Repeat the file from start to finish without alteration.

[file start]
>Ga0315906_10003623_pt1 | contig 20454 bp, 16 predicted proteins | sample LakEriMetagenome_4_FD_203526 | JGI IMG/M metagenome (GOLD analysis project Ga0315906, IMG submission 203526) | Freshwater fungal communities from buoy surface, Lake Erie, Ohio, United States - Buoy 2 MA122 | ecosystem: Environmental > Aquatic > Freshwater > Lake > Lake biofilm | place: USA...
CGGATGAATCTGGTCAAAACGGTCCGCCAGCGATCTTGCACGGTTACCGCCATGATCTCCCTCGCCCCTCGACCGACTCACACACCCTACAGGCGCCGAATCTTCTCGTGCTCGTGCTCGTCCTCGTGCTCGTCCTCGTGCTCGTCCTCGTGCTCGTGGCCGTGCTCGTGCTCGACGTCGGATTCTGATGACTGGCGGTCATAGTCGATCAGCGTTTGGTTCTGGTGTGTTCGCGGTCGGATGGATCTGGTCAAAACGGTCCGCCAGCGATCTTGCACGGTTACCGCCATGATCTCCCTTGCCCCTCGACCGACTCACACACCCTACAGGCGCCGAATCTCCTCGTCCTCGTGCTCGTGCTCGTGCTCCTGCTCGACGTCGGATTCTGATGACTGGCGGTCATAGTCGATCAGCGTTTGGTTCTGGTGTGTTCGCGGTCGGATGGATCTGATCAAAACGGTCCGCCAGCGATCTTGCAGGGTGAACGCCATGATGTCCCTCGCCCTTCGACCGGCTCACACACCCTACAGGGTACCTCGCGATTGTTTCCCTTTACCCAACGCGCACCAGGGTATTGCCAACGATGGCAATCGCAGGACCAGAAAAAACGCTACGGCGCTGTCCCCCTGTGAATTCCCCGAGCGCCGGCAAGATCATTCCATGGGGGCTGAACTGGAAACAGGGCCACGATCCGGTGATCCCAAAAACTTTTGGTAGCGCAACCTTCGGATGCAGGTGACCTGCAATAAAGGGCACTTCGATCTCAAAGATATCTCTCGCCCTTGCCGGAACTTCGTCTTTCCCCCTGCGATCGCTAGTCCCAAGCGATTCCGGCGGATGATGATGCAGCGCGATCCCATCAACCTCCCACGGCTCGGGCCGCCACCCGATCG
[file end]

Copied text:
>Ga0315906_10003623_pt1 | contig 20454 bp, 16 predicted proteins | sample LakEriMetagenome_4_FD_203526 | JGI IMG/M metagenome (GOLD analysis project Ga0315906, IMG submission 203526) | Freshwater fungal communities from buoy surface, Lake Erie, Ohio, United States - Buoy 2 MA122 | ecosystem: Environmental > Aquatic > Freshwater > Lake > Lake biofilm | place: USA...
CGGATGAATCTGGTCAAAACGGTCCGCCAGCGATCTTGCACGGTTACCGCCATGATCTCCCTCGCCCCTCGACCGACTCACACACCCTACAGGCGCCGAATCTTCTCGTGCTCGTGCTCGTCCTCGTGCTCGTCCTCGTGCTCGTCCTCGTGCTCGTGGCCGTGCTCGTGCTCGACGTCGGATTCTGATGACTGGCGGTCATAGTCGATCAGCGTTTGGTTCTGGTGTGTTCGCGGTCGGATGGATCTGGTCAAAACGGTCCGCCAGCGATCTTGCACGGTTACCGCCATGATCTCCCTTGCCCCTCGACCGACTCACACACCCTACAGGCGCCGAATCTCCTCGTCCTCGTGCTCGTGCTCGTGCTCCTGCTCGACGTCGGATTCTGATGACTGGCGGTCATAGTCGATCAGCGTTTGGTTCTGGTGTGTTCGCGGTCGGATGGATCTGATCAAAACGGTCCGCCAGCGATCTTGCAGGGTGAACGCCATGATGTCCCTCGCCCTTCGACCGGCTCACACACCCTACAGGGTACCTCGCGATTGTTTCCCTTTACCCAACGCGCACCAGGGTATTGCCAACGATGGCAATCGCAGGACCAGAAAAAACGCTACGGCGCTGTCCCCCTGTGAATTCCCCGAGCGCCGGCAAGATCATTCCATGGGGGCTGAACTGGAAACAGGGCCACGATCCGGTGATCCCAAAAACTTTTGGTAGCGCAACCTTCGGATGCAGGTGACCTGCAATAAAGGGCACTTCGATCTCAAAGATATCTCTCGCCCTTGCCGGAACTTCGTCTTTCCCCCTGCGATCGCTAGTCCCAAGCGATTCCGGCGGATGATGATGCAGCGCGATCCCATCAACCTCCCACGGCTCGGGCCGCCACCCGATCG